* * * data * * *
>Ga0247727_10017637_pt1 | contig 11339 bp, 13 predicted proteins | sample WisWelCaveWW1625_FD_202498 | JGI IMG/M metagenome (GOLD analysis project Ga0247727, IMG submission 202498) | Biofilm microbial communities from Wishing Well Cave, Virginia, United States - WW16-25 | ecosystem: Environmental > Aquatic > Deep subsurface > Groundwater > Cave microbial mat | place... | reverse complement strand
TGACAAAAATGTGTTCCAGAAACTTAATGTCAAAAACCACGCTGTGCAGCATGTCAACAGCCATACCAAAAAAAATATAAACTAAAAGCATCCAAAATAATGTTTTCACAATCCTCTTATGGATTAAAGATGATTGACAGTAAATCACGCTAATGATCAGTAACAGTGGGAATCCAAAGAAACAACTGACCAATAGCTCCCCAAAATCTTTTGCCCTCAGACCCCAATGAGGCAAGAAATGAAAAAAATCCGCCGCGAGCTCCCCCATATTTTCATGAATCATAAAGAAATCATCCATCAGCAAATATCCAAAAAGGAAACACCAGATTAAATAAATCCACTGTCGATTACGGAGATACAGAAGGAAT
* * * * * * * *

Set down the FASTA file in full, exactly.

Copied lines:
>Ga0247727_10017637_pt1 | contig 11339 bp, 13 predicted proteins | sample WisWelCaveWW1625_FD_202498 | JGI IMG/M metagenome (GOLD analysis project Ga0247727, IMG submission 202498) | Biofilm microbial communities from Wishing Well Cave, Virginia, United States - WW16-25 | ecosystem: Environmental > Aquatic > Deep subsurface > Groundwater > Cave microbial mat | place... | reverse complement strand
TGACAAAAATGTGTTCCAGAAACTTAATGTCAAAAACCACGCTGTGCAGCATGTCAACAGCCATACCAAAAAAAATATAAACTAAAAGCATCCAAAATAATGTTTTCACAATCCTCTTATGGATTAAAGATGATTGACAGTAAATCACGCTAATGATCAGTAACAGTGGGAATCCAAAGAAACAACTGACCAATAGCTCCCCAAAATCTTTTGCCCTCAGACCCCAATGAGGCAAGAAATGAAAAAAATCCGCCGCGAGCTCCCCCATATTTTCATGAATCATAAAGAAATCATCCATCAGCAAATATCCAAAAAGGAAACACCAGATTAAATAAATCCACTGTCGATTACGGAGATACAGAAGGAAT